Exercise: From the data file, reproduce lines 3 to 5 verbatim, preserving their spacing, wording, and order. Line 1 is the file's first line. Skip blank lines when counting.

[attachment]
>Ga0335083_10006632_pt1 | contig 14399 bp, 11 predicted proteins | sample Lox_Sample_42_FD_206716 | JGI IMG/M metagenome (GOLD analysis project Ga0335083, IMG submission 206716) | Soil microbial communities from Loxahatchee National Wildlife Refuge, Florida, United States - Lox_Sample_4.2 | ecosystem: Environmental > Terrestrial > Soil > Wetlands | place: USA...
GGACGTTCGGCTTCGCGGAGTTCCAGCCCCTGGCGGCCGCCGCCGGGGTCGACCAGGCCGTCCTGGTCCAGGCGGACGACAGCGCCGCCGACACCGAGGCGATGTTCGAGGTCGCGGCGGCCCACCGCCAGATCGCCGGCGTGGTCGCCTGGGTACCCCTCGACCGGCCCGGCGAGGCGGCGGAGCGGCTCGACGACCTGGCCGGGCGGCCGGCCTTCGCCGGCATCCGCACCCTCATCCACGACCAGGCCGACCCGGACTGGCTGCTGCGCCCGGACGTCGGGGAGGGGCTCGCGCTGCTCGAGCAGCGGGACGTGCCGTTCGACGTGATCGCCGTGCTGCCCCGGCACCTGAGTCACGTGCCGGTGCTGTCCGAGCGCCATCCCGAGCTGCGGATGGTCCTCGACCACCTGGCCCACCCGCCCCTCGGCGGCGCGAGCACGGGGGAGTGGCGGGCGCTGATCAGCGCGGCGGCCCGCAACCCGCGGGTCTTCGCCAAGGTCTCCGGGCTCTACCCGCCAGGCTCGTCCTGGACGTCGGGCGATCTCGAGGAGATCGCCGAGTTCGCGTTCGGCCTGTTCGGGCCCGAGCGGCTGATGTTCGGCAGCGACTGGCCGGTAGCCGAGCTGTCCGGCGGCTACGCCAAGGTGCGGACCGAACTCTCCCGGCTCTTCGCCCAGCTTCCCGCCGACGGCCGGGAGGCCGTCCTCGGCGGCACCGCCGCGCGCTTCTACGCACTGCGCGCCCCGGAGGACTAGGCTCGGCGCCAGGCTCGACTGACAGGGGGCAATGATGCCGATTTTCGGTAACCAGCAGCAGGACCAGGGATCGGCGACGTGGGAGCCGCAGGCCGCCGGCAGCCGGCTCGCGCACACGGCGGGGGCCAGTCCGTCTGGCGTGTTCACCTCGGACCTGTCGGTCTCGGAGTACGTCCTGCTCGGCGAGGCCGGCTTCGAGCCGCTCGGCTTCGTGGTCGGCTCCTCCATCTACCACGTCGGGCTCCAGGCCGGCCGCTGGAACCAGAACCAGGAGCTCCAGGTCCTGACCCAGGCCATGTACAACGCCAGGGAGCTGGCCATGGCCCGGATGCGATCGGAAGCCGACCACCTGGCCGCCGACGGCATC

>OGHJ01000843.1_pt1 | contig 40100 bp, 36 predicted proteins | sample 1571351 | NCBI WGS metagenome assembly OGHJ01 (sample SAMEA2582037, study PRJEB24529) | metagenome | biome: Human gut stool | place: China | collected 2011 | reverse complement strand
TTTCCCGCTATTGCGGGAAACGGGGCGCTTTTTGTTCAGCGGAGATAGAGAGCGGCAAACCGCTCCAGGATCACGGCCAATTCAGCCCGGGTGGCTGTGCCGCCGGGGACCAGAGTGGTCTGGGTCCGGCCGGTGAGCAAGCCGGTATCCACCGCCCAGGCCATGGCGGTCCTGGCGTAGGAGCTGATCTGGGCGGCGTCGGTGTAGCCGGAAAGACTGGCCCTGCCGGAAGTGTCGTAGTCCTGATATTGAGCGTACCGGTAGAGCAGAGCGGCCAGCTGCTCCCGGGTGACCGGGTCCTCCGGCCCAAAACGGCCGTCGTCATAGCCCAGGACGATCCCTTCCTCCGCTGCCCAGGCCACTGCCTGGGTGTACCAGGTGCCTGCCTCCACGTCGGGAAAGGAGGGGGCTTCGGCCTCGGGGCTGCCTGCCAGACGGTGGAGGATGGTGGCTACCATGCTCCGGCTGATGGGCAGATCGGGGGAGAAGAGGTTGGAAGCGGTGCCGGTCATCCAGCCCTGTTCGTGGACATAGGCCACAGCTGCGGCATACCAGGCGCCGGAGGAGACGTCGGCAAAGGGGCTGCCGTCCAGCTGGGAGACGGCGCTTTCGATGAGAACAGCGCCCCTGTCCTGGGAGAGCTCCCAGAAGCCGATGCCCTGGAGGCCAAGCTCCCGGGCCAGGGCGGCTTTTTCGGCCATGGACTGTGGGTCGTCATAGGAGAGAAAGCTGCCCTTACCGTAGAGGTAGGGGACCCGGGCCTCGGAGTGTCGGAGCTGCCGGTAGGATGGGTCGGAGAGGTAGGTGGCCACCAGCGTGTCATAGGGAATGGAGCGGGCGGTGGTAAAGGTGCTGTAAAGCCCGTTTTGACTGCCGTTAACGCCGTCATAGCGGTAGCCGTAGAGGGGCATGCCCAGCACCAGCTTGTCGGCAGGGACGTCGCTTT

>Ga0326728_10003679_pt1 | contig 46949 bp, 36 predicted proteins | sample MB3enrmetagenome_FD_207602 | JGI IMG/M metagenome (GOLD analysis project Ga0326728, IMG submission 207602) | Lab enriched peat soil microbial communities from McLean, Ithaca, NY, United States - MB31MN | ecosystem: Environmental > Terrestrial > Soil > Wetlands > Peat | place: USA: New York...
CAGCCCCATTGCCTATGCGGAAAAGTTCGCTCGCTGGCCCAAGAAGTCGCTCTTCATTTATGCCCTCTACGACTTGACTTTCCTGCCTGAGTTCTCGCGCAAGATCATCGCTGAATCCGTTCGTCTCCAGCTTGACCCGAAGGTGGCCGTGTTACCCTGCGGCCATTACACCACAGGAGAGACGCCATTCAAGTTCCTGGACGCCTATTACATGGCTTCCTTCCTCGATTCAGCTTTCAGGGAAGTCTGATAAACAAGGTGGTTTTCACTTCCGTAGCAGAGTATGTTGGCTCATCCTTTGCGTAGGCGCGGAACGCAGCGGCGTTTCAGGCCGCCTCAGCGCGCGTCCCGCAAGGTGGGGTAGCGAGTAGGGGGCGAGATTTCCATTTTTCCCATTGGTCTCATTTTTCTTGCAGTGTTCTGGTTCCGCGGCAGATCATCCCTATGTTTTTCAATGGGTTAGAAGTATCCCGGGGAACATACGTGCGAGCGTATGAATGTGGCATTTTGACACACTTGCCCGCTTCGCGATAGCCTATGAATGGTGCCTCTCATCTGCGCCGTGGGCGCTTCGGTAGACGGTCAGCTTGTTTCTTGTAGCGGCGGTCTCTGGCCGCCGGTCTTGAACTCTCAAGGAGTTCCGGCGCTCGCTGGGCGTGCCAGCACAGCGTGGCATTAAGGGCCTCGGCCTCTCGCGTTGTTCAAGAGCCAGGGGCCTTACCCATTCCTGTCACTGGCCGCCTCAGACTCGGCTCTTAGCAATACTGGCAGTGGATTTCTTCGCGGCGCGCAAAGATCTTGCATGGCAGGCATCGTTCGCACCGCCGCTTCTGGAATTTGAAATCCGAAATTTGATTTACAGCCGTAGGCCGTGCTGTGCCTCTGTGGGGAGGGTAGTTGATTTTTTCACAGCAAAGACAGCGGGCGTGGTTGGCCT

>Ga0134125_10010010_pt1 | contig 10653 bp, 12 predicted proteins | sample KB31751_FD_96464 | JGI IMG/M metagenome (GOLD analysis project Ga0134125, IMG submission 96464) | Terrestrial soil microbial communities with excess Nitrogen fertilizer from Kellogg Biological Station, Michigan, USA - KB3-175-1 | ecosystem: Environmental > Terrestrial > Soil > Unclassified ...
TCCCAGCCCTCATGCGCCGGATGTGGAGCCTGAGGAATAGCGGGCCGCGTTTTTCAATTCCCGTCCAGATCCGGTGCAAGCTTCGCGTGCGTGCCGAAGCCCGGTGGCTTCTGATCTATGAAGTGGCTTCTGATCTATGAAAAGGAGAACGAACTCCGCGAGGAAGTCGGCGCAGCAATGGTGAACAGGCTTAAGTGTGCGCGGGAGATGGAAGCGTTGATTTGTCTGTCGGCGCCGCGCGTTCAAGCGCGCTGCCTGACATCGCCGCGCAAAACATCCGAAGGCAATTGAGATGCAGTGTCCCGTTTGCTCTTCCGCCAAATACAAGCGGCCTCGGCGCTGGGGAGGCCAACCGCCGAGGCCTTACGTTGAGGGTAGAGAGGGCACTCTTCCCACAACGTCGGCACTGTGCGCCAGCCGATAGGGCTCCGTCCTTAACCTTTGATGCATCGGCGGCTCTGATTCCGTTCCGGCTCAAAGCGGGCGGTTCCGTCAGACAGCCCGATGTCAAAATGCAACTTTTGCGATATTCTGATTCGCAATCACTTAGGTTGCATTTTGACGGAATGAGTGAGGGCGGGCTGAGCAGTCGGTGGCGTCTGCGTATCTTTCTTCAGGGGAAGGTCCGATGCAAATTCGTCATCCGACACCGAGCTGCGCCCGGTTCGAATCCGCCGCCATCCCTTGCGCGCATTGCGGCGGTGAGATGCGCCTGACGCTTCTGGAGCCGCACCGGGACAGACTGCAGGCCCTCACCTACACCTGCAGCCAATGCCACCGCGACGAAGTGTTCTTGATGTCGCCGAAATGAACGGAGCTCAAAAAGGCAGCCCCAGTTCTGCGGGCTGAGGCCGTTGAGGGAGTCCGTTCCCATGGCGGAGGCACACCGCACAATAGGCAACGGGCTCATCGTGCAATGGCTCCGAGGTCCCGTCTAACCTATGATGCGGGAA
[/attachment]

>OGHJ01000843.1_pt1 | contig 40100 bp, 36 predicted proteins | sample 1571351 | NCBI WGS metagenome assembly OGHJ01 (sample SAMEA2582037, study PRJEB24529) | metagenome | biome: Human gut stool | place: China | collected 2011 | reverse complement strand
TTTCCCGCTATTGCGGGAAACGGGGCGCTTTTTGTTCAGCGGAGATAGAGAGCGGCAAACCGCTCCAGGATCACGGCCAATTCAGCCCGGGTGGCTGTGCCGCCGGGGACCAGAGTGGTCTGGGTCCGGCCGGTGAGCAAGCCGGTATCCACCGCCCAGGCCATGGCGGTCCTGGCGTAGGAGCTGATCTGGGCGGCGTCGGTGTAGCCGGAAAGACTGGCCCTGCCGGAAGTGTCGTAGTCCTGATATTGAGCGTACCGGTAGAGCAGAGCGGCCAGCTGCTCCCGGGTGACCGGGTCCTCCGGCCCAAAACGGCCGTCGTCATAGCCCAGGACGATCCCTTCCTCCGCTGCCCAGGCCACTGCCTGGGTGTACCAGGTGCCTGCCTCCACGTCGGGAAAGGAGGGGGCTTCGGCCTCGGGGCTGCCTGCCAGACGGTGGAGGATGGTGGCTACCATGCTCCGGCTGATGGGCAGATCGGGGGAGAAGAGGTTGGAAGCGGTGCCGGTCATCCAGCCCTGTTCGTGGACATAGGCCACAGCTGCGGCATACCAGGCGCCGGAGGAGACGTCGGCAAAGGGGCTGCCGTCCAGCTGGGAGACGGCGCTTTCGATGAGAACAGCGCCCCTGTCCTGGGAGAGCTCCCAGAAGCCGATGCCCTGGAGGCCAAGCTCCCGGGCCAGGGCGGCTTTTTCGGCCATGGACTGTGGGTCGTCATAGGAGAGAAAGCTGCCCTTACCGTAGAGGTAGGGGACCCGGGCCTCGGAGTGTCGGAGCTGCCGGTAGGATGGGTCGGAGAGGTAGGTGGCCACCAGCGTGTCATAGGGAATGGAGCGGGCGGTGGTAAAGGTGCTGTAAAGCCCGTTTTGACTGCCGTTAACGCCGTCATAGCGGTAGCCGTAGAGGGGCATGCCCAGCACCAGCTTGTCGGCAGGGACGTCGCTTT

>Ga0326728_10003679_pt1 | contig 46949 bp, 36 predicted proteins | sample MB3enrmetagenome_FD_207602 | JGI IMG/M metagenome (GOLD analysis project Ga0326728, IMG submission 207602) | Lab enriched peat soil microbial communities from McLean, Ithaca, NY, United States - MB31MN | ecosystem: Environmental > Terrestrial > Soil > Wetlands > Peat | place: USA: New York...